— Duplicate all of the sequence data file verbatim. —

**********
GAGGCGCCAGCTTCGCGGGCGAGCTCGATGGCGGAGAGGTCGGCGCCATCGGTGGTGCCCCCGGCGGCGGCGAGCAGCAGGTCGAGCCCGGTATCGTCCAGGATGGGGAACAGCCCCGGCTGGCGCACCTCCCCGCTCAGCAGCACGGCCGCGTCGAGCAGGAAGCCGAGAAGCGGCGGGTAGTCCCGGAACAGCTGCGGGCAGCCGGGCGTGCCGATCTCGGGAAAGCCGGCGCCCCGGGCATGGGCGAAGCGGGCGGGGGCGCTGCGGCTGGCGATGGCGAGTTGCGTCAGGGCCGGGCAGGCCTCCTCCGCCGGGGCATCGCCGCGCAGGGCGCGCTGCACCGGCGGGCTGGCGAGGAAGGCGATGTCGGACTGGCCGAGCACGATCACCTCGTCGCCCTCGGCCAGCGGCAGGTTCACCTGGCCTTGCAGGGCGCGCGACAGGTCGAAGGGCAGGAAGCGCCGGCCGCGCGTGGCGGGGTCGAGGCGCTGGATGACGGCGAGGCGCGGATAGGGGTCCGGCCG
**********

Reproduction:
GAGGCGCCAGCTTCGCGGGCGAGCTCGATGGCGGAGAGGTCGGCGCCATCGGTGGTGCCCCCGGCGGCGGCGAGCAGCAGGTCGAGCCCGGTATCGTCCAGGATGGGGAACAGCCCCGGCTGGCGCACCTCCCCGCTCAGCAGCACGGCCGCGTCGAGCAGGAAGCCGAGAAGCGGCGGGTAGTCCCGGAACAGCTGCGGGCAGCCGGGCGTGCCGATCTCGGGAAAGCCGGCGCCCCGGGCATGGGCGAAGCGGGCGGGGGCGCTGCGGCTGGCGATGGCGAGTTGCGTCAGGGCCGGGCAGGCCTCCTCCGCCGGGGCATCGCCGCGCAGGGCGCGCTGCACCGGCGGGCTGGCGAGGAAGGCGATGTCGGACTGGCCGAGCACGATCACCTCGTCGCCCTCGGCCAGCGGCAGGTTCACCTGGCCTTGCAGGGCGCGCGACAGGTCGAAGGGCAGGAAGCGCCGGCCGCGCGTGGCGGGGTCGAGGCGCTGGATGACGGCGAGGCGCGGATAGGGGTCCGGCCG